ORLANDO—Intermittent and continuous androgen suppression are associated with similar overall survival outcomes in men who have PSA progression after radiotherapy for prostate cancer (PCa), according to new data.

The data were derived from a pivotal study of 1,386 men who underwent radiotherapy for PCa and experienced a rising PSA. Researchers led by Laurence Klotz, MD, of Sunnybrook Health Sciences Centre in Toronto, randomized 690 subjects to receive intermittent androgen suppression (IAS) and 696 to receive continuous androgen deprivation (CAD). After a median follow-up of 6.9 years, the median overall survival in the IAS and CAD arms was 8.8 and 9.1 years, respectively, a nonsignificant difference between the groups, Dr. Klotz told attendees of the fourth annual Genitourinary Cancers Symposium.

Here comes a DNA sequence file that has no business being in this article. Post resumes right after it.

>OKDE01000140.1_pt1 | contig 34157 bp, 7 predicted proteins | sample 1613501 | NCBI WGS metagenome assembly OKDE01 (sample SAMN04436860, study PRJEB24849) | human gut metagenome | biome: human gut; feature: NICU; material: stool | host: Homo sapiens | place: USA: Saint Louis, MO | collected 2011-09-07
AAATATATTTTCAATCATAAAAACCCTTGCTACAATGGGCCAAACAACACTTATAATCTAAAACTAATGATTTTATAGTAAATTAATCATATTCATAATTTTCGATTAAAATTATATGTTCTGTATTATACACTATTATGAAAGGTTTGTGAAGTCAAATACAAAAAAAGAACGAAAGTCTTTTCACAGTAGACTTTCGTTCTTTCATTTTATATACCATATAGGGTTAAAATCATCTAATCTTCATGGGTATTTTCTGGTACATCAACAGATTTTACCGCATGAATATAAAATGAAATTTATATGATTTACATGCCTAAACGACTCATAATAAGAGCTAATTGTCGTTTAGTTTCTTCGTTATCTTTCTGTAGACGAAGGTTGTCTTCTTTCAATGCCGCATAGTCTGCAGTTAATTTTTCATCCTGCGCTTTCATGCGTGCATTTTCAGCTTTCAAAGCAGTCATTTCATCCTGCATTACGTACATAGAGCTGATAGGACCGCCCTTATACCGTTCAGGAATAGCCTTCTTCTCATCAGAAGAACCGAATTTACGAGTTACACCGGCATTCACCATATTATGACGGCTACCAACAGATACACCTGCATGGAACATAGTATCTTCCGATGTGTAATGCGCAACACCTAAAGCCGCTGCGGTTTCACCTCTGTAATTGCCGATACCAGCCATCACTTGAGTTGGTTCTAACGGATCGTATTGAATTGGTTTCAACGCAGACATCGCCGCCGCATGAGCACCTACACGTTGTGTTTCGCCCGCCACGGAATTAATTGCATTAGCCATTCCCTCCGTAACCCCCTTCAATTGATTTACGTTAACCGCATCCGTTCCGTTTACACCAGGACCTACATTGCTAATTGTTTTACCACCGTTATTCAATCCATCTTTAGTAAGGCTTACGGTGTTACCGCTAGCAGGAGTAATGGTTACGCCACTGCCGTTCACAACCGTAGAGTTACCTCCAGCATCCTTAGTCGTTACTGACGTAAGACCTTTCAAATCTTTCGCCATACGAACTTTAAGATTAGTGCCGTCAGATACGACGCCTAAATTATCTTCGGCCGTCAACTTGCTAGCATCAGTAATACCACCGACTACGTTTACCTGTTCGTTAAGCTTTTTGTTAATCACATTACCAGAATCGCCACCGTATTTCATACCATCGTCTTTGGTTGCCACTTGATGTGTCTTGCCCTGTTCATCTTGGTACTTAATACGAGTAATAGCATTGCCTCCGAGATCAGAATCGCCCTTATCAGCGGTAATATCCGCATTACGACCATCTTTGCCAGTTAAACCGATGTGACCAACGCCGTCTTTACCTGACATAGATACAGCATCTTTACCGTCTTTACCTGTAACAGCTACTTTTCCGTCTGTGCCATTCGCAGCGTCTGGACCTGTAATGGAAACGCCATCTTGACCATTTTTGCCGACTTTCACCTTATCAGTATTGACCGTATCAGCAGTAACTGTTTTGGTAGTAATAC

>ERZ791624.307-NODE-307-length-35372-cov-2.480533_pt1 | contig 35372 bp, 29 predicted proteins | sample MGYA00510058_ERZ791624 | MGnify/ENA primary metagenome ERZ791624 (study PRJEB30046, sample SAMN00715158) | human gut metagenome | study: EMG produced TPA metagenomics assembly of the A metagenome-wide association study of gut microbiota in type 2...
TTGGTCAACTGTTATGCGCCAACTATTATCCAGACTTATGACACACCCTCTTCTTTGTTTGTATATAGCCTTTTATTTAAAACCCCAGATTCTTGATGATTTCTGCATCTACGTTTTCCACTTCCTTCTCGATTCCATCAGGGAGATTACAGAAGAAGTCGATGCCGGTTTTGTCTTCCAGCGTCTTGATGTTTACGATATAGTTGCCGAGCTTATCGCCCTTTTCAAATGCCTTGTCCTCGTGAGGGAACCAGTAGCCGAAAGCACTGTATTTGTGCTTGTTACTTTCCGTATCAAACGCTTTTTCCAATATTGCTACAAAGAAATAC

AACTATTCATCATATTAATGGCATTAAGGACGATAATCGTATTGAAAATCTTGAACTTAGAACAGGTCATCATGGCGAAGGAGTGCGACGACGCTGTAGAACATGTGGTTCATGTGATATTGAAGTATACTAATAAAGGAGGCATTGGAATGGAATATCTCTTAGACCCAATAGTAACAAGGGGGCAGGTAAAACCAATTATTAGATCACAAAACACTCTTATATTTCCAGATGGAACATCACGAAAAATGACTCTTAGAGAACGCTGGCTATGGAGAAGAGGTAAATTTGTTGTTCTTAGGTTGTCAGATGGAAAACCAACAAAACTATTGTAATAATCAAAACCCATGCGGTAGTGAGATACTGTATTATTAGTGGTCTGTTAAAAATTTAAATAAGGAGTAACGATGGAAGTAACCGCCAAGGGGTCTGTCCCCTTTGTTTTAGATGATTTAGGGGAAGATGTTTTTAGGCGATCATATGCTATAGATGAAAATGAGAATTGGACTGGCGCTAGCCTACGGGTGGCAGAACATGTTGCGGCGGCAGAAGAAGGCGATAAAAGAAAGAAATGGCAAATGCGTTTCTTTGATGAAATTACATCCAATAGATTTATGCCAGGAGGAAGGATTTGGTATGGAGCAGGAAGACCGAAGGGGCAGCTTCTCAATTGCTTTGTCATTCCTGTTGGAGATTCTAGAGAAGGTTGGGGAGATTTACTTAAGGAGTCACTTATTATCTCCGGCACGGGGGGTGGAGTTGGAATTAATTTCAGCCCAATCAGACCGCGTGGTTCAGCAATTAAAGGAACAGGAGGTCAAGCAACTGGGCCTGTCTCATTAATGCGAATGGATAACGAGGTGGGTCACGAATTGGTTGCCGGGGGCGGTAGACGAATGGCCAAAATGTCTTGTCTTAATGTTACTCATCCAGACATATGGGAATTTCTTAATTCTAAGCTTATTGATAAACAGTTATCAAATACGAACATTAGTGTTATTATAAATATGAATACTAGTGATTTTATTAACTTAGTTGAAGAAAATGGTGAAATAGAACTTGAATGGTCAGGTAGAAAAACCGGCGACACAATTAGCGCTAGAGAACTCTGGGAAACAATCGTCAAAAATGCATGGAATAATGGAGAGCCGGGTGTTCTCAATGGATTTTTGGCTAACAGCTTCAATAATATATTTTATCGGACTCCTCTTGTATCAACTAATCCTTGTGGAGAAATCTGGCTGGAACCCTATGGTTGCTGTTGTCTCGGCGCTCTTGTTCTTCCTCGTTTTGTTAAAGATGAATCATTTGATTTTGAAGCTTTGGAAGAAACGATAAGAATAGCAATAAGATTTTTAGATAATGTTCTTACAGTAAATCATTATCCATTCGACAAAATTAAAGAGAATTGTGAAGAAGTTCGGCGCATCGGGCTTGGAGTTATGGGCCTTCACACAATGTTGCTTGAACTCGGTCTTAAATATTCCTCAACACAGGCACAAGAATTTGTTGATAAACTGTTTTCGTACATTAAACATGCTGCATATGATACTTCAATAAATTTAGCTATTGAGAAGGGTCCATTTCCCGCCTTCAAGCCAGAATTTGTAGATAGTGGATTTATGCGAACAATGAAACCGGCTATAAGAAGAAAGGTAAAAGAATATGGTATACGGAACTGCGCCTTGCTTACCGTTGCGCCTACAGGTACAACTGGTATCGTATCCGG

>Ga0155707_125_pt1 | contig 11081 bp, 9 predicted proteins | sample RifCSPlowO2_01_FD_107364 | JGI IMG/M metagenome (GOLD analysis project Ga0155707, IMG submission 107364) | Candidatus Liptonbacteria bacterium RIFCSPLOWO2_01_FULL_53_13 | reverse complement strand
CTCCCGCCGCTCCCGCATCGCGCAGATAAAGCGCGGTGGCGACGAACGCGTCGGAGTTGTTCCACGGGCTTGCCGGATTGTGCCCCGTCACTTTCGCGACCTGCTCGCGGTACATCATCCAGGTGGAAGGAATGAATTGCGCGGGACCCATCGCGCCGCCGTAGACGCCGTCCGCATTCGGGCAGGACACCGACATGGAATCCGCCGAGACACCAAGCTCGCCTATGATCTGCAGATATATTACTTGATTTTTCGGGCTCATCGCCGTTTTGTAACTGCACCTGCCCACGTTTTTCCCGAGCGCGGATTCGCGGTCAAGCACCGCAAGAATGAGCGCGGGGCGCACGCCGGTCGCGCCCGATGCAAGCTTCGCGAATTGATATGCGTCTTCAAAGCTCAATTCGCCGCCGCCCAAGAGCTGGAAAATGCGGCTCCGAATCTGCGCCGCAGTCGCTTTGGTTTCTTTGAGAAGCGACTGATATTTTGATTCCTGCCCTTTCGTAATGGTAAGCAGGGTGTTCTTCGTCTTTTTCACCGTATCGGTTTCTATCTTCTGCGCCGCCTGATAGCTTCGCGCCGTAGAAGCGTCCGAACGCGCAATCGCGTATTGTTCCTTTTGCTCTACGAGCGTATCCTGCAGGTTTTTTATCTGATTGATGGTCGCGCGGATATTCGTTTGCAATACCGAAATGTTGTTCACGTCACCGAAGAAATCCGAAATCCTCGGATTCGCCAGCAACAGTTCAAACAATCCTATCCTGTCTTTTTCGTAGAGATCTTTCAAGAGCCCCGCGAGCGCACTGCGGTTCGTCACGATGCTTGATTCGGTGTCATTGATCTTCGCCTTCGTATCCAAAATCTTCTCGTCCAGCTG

Subjects in the IAS arm had a 20% decreased likelihood of developing hormone refractory disease compared with the CAD group. The IAS group had a reduced incidence of hot flashes but otherwise the two study arms had similar adverse event profiles, the study showed.

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Intermittent androgen suppression should be the standard of care for most patients with PSA recurrence after radiotherapy initiating androgen deprivation therapy, with or without prior radical prostatectomy, Dr. Klotz said.